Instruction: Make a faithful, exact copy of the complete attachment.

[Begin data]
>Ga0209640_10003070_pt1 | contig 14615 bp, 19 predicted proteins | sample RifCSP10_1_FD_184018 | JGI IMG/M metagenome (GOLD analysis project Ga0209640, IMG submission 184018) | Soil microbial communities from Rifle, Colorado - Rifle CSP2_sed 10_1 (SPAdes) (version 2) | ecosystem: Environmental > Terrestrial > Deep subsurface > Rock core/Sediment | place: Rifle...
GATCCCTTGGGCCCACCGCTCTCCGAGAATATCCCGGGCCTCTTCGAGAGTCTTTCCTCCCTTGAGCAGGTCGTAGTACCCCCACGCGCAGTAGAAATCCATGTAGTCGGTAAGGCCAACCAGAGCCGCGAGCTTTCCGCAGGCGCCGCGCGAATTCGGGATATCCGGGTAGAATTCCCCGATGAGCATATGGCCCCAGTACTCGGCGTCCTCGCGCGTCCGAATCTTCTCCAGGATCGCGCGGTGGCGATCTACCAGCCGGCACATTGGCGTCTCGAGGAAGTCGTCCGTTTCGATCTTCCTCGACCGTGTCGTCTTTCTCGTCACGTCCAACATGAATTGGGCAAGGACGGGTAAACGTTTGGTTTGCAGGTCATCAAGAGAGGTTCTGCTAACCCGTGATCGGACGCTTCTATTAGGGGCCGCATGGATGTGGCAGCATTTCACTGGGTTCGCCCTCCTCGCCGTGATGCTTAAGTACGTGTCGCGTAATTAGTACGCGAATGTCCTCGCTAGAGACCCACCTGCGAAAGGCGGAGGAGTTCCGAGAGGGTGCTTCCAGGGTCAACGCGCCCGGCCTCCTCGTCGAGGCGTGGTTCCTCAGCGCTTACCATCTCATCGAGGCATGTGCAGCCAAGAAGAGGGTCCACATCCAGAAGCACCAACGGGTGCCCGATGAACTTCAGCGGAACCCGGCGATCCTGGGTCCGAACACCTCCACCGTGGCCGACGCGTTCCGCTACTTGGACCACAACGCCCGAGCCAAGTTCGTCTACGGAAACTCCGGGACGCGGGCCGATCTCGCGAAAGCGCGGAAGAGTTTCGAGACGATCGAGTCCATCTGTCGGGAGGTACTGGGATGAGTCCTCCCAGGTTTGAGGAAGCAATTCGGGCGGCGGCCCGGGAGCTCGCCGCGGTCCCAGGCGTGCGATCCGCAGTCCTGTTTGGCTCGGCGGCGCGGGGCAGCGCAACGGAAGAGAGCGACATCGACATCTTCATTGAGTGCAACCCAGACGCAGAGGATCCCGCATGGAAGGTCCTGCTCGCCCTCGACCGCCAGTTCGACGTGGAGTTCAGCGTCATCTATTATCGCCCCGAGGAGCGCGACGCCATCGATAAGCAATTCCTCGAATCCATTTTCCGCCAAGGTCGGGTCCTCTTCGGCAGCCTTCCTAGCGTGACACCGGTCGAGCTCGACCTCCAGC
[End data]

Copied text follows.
>Ga0209640_10003070_pt1 | contig 14615 bp, 19 predicted proteins | sample RifCSP10_1_FD_184018 | JGI IMG/M metagenome (GOLD analysis project Ga0209640, IMG submission 184018) | Soil microbial communities from Rifle, Colorado - Rifle CSP2_sed 10_1 (SPAdes) (version 2) | ecosystem: Environmental > Terrestrial > Deep subsurface > Rock core/Sediment | place: Rifle...
GATCCCTTGGGCCCACCGCTCTCCGAGAATATCCCGGGCCTCTTCGAGAGTCTTTCCTCCCTTGAGCAGGTCGTAGTACCCCCACGCGCAGTAGAAATCCATGTAGTCGGTAAGGCCAACCAGAGCCGCGAGCTTTCCGCAGGCGCCGCGCGAATTCGGGATATCCGGGTAGAATTCCCCGATGAGCATATGGCCCCAGTACTCGGCGTCCTCGCGCGTCCGAATCTTCTCCAGGATCGCGCGGTGGCGATCTACCAGCCGGCACATTGGCGTCTCGAGGAAGTCGTCCGTTTCGATCTTCCTCGACCGTGTCGTCTTTCTCGTCACGTCCAACATGAATTGGGCAAGGACGGGTAAACGTTTGGTTTGCAGGTCATCAAGAGAGGTTCTGCTAACCCGTGATCGGACGCTTCTATTAGGGGCCGCATGGATGTGGCAGCATTTCACTGGGTTCGCCCTCCTCGCCGTGATGCTTAAGTACGTGTCGCGTAATTAGTACGCGAATGTCCTCGCTAGAGACCCACCTGCGAAAGGCGGAGGAGTTCCGAGAGGGTGCTTCCAGGGTCAACGCGCCCGGCCTCCTCGTCGAGGCGTGGTTCCTCAGCGCTTACCATCTCATCGAGGCATGTGCAGCCAAGAAGAGGGTCCACATCCAGAAGCACCAACGGGTGCCCGATGAACTTCAGCGGAACCCGGCGATCCTGGGTCCGAACACCTCCACCGTGGCCGACGCGTTCCGCTACTTGGACCACAACGCCCGAGCCAAGTTCGTCTACGGAAACTCCGGGACGCGGGCCGATCTCGCGAAAGCGCGGAAGAGTTTCGAGACGATCGAGTCCATCTGTCGGGAGGTACTGGGATGAGTCCTCCCAGGTTTGAGGAAGCAATTCGGGCGGCGGCCCGGGAGCTCGCCGCGGTCCCAGGCGTGCGATCCGCAGTCCTGTTTGGCTCGGCGGCGCGGGGCAGCGCAACGGAAGAGAGCGACATCGACATCTTCATTGAGTGCAACCCAGACGCAGAGGATCCCGCATGGAAGGTCCTGCTCGCCCTCGACCGCCAGTTCGACGTGGAGTTCAGCGTCATCTATTATCGCCCCGAGGAGCGCGACGCCATCGATAAGCAATTCCTCGAATCCATTTTCCGCCAAGGTCGGGTCCTCTTCGGCAGCCTTCCTAGCGTGACACCGGTCGAGCTCGACCTCCAGC